Convention on Jurisdiction, Applicable Law, Recognition, Enforcement and Co-operation in respect of Parental Responsibility and Measures for the Protection of Children

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Treaty Type:


Common Name:

Child Protection Convention

Responsible Department:


Administering Department:


Treaty Summary:

The convention aims to provide for the better protection of children and their property in cross-border situations and improve inter-state co-operation. The convention establishes rules in respect of jurisdiction and applicable law and provides for the recognition and enforcement of measures taken in one contracting state to be recognised and enforced in all other contracting states.

NZ Adherence Status:

In Progress

Negotiation Status:

Multilateral. Parliamentary treaty examination was completed on 29 July 2010. Work on the Protection Convention is on hold.


Hague Conference

Is Signed By NZ:


Signature Date:

Ratified or Signed:


Requires Ratification:


NZ Territorial Applications:


Information about required Legislation:

Legislation to implement the Convention falls within the following broad areas: objects/purpose of the Convention, definitions and new terminology, jurisdiction and applicable law, recognition and enforcement of measures of protection and arrangements for co-operation between NZ and overseas courts and administrative authorities.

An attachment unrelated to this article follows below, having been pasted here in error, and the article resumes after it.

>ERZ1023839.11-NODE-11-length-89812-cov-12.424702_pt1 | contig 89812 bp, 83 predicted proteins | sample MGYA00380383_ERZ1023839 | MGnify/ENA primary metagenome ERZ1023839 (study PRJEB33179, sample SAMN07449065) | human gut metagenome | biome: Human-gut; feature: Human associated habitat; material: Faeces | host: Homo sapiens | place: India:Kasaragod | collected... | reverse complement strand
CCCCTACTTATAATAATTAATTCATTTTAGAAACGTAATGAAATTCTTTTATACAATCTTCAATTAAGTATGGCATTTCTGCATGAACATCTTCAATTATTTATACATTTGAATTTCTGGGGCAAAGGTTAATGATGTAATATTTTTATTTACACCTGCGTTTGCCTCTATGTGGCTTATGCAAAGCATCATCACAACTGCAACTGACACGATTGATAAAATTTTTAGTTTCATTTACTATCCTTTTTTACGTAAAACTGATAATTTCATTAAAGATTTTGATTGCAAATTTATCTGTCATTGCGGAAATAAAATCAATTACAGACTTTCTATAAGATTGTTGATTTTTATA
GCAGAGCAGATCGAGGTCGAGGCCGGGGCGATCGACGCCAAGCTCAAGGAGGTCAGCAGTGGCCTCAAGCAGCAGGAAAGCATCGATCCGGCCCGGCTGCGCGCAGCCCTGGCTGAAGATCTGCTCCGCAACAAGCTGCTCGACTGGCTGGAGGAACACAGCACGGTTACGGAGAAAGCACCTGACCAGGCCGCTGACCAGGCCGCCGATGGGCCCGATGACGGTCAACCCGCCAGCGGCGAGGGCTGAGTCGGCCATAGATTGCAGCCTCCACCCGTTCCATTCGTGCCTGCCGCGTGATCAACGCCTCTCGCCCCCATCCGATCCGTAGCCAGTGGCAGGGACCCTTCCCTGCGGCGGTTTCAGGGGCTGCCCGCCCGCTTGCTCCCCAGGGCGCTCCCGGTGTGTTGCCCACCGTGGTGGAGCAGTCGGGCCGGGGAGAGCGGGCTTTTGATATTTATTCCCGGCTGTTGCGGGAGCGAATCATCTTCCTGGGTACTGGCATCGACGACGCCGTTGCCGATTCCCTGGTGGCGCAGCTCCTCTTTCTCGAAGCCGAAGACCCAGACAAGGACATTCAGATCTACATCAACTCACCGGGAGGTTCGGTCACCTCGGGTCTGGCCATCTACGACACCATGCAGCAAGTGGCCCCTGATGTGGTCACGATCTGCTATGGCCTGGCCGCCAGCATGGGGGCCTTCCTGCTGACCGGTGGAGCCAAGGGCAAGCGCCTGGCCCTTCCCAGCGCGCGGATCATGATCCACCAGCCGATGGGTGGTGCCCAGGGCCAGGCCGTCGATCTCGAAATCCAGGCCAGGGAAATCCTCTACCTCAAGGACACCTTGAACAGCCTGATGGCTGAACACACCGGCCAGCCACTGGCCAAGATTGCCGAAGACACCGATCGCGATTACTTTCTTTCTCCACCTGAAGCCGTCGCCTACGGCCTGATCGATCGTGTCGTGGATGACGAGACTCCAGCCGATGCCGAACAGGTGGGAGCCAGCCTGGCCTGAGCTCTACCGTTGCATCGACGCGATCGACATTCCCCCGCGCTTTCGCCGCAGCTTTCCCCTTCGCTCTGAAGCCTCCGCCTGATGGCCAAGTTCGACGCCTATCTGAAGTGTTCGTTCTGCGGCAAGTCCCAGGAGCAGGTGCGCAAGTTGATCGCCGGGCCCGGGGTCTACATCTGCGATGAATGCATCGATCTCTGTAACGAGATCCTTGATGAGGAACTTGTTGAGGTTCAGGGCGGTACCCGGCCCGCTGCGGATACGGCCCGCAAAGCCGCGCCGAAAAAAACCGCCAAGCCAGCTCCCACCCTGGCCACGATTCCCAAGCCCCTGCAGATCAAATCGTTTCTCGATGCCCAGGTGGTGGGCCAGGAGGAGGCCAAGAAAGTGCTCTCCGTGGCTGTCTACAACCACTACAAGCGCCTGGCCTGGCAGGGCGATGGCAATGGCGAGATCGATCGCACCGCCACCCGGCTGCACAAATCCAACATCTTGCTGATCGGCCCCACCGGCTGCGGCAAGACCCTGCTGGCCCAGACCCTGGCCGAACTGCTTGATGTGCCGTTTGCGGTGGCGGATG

Impacts on Maori:

A reservation is proposed to better protect the jurisdiction of NZ authorities (including courts) to take measures about the property of a child situated in NZ, for example, a Māori child's interest in Māori land, a non-Māori child's interest in Māori land (this is possible for various historic reasons), a child's interests in collectively owned assets or arising from their affiliation to an iwi. The effect of the reservation means that the child does not have to be habitually resident in NZ for a NZ court to take measures. An overseas court might still take measures but a NZ court may refuse to recognise these insofar as they are incompatible with a NZ measure. A NZ court may also ask an overseas court to transfer jurisdiction or a foreign court may ask NZ to assume jurisdiction for any property matters.

An important point to note, is that the Convention does not encroach on systems of property law. It does not cover the substantive law relating to the content of rights over property, such as disputes in relation to ownership/title of property. A measure directed to the protection of a child's property may include, for example, the appointment of a guardian ad litem to protect the child's interests regarding certain property within the context of specific pending litigation.

Any consultation on these matters will be through Te Puni Kokiri.

Impacts on Stakeholders:


Link To Legislation:

Contact Information:

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